USA Women are set for a jury trial over equal pay against the United States Soccer Federation (USSF).
Some 28 players, who helped the USA win the World Cup earlier this summer, winning the tournament back-to-back and registering their fourth world title overall, took the USSF to court in March, suing them for gender discrimination.
The No 1 ranked team in the world argue they are consistently paid less than their male counterparts, who are ranked No 22 in the world, with a third-placed finish in 1930 their best World Cup performance.
The lawsuit outlined years of institutionalised gender discrimination, claiming travel conditions, medical personnel, promotion of games and training are less favourable for female players than for their male counterparts.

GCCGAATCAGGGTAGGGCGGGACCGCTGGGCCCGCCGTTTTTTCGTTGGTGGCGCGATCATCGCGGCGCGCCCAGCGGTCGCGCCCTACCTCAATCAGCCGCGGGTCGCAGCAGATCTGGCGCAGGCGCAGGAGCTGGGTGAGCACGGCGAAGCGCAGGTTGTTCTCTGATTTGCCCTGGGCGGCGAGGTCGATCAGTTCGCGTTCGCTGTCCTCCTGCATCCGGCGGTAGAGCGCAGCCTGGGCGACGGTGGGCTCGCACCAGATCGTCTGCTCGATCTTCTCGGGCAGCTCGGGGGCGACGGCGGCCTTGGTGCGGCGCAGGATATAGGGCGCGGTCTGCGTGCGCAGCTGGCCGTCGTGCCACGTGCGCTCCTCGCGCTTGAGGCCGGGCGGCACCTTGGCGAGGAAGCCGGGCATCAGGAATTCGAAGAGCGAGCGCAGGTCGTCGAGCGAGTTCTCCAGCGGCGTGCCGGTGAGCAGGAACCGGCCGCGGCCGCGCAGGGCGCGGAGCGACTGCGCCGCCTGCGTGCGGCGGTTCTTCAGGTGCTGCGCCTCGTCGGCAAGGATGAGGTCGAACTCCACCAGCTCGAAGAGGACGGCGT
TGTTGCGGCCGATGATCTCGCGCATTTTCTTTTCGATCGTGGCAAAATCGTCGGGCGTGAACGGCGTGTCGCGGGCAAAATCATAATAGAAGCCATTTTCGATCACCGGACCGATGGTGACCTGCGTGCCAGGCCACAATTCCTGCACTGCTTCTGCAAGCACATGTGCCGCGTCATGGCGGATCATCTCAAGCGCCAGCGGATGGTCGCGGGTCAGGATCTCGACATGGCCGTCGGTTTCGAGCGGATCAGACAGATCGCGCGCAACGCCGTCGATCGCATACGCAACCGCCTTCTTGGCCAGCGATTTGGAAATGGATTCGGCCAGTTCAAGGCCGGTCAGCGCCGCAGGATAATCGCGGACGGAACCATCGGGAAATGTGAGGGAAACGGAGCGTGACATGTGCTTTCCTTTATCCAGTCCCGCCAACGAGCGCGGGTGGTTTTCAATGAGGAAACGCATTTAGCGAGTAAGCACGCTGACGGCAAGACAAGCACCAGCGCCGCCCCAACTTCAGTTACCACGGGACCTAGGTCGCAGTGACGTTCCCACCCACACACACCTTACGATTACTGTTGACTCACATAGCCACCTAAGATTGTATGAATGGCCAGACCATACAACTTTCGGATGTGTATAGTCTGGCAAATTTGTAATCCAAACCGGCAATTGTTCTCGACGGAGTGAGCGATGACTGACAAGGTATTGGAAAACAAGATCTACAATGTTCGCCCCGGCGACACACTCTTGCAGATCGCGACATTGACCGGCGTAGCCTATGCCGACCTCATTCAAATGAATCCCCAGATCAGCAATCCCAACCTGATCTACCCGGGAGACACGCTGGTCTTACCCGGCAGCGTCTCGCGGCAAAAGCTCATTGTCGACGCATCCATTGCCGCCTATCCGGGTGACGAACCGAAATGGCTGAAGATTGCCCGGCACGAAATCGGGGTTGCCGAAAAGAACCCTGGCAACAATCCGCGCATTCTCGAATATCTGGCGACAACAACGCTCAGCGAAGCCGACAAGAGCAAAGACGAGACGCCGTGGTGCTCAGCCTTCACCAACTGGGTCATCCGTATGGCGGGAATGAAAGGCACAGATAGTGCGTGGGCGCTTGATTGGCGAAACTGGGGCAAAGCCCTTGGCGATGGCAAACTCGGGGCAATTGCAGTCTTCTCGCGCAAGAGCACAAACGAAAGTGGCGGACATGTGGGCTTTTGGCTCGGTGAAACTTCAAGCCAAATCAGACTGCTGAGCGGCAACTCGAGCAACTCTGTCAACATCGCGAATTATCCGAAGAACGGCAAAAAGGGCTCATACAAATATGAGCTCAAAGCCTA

Both USA Women and the USSF had hoped to resolve the issue in mediation but the team, fresh from defending their World Cup title in France, said hopes of a settlement had been dashed on Wednesday.
“Today we must conclude these meetings sorely disappointed in the Federation’s determination to perpetuate fundamentally discriminatory workplace conditions and behaviour,” players’ spokesperson Molly Levinson said in a statement.
“It is clear that USSF, including its Board of Directors and President Carlos Cordeiro, fully intend to continue to compensate women players less than men.
“They will not succeed. We want all of our fans, sponsors, peers around the world, and women everywhere to know we are undaunted and will eagerly look forward to a jury trial.”
A spokesperson for the USSF said they were disappointed mediation had broken down.
“We have said numerous times that our goal is to find a resolution,” spokesman Neil Buethe said in a statement to Yahoo Sports.
“During mediation, we had hoped we would be able to address the issues in a respectful manner and reach an agreement.